The Right Thing to Do
By Martha Ruuti, Child Care Worker
At 16 years old, “Wendy” knew it all. She was defiant, angry, and full of rebellion. She had spent most of her life taking care of herself, but she came to us sensing that at this time in her life, she might need a little help. Everyone in her life had yelled and screamed and told her that she was worth nothing. But something inside of her told her they were wrong.
On her first group outing, we went shopping at Walgreen's. Wendy and a new friend had admired rings but didn’t have any money. Later in the day, I noticed that she was wearing the same ring and I knew she couldn’t have paid for it. When I asked where it came from and how she got it, she gave many answers and waited with confusion on her face. There was no hitting, no yelling, no screaming—just me waiting patiently for her to speak. She told the truth: she had taken it from the store. Once again, there was no yelling, hitting, or screaming. She went back to the store, apologized, and paid for the ring.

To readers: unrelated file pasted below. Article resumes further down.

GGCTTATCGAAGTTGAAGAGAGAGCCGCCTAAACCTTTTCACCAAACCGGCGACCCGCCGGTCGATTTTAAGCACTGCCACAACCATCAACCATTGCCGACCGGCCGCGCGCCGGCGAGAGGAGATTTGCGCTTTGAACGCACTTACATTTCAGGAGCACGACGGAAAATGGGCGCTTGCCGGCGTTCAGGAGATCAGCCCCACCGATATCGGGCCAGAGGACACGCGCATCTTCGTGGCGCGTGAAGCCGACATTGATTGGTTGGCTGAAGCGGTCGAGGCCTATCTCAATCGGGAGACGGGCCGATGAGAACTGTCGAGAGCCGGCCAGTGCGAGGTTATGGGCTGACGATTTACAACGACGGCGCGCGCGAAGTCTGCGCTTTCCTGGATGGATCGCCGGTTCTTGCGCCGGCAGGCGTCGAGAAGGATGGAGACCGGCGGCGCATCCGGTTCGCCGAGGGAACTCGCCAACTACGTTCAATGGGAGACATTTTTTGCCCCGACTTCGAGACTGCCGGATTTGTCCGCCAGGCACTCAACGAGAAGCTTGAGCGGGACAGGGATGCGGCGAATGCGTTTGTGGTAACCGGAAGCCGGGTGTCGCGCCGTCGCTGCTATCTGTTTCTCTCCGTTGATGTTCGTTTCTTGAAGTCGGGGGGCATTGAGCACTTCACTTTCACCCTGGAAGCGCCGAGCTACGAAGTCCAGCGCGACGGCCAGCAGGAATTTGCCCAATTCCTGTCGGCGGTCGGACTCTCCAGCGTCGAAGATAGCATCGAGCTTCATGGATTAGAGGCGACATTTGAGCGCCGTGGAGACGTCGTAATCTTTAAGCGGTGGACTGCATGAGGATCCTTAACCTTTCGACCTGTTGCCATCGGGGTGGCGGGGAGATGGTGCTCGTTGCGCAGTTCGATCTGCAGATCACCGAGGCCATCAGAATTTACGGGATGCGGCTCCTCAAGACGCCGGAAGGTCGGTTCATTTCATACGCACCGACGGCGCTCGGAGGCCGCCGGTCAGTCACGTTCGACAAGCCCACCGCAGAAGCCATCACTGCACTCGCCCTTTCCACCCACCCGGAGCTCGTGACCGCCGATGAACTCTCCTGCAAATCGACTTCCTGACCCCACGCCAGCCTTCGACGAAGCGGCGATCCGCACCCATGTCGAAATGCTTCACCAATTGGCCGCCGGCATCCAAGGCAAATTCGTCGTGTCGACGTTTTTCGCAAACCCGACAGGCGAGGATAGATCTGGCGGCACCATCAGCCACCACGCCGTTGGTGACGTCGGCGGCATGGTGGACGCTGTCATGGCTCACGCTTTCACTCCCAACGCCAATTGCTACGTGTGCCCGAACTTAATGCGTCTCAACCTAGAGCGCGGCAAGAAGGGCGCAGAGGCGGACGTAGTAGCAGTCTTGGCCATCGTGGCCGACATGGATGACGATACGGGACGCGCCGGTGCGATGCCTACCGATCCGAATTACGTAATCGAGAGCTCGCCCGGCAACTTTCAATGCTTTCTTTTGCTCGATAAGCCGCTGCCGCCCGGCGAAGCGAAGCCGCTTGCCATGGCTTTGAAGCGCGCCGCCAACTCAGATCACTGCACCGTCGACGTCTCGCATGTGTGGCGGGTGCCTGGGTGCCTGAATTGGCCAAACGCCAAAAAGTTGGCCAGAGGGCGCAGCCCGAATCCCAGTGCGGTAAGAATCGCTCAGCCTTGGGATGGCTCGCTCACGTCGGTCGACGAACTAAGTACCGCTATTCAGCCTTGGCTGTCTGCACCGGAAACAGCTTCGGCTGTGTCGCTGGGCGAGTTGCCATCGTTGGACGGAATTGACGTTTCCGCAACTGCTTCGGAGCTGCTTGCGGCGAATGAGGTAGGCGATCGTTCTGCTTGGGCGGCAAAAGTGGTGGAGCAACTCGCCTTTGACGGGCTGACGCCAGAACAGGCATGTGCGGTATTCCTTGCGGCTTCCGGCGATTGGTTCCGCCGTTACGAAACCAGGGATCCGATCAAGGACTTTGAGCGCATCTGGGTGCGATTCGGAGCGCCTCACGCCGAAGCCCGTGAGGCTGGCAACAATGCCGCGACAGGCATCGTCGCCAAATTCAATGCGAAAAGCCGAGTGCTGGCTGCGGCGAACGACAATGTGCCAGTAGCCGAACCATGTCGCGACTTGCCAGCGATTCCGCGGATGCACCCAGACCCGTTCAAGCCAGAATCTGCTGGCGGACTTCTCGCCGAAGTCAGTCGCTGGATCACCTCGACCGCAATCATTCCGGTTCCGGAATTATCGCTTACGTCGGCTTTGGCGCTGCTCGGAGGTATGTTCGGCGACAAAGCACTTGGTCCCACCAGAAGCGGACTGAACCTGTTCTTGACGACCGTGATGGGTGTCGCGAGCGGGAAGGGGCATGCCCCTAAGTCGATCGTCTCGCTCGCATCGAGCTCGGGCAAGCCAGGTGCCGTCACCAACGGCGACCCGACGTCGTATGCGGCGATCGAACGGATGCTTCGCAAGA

A little later she began to exhibit defiance, as if to say, “You think that hurt me? Well, you’re mistaken. What do you think that will do?” My quiet answer was simply “It was the right thing to do.”
Six months later, when a new girl came to our cottage and we were sharing the rules with her, Wendy was quick to add, “Don’t steal. You won’t like the feeling you get when you have to apologize to the store, and besides, it’s not the right thing to do.”
Wendy is now in the armed forces and doing very well. Teaching her that lesson was the right thing to do.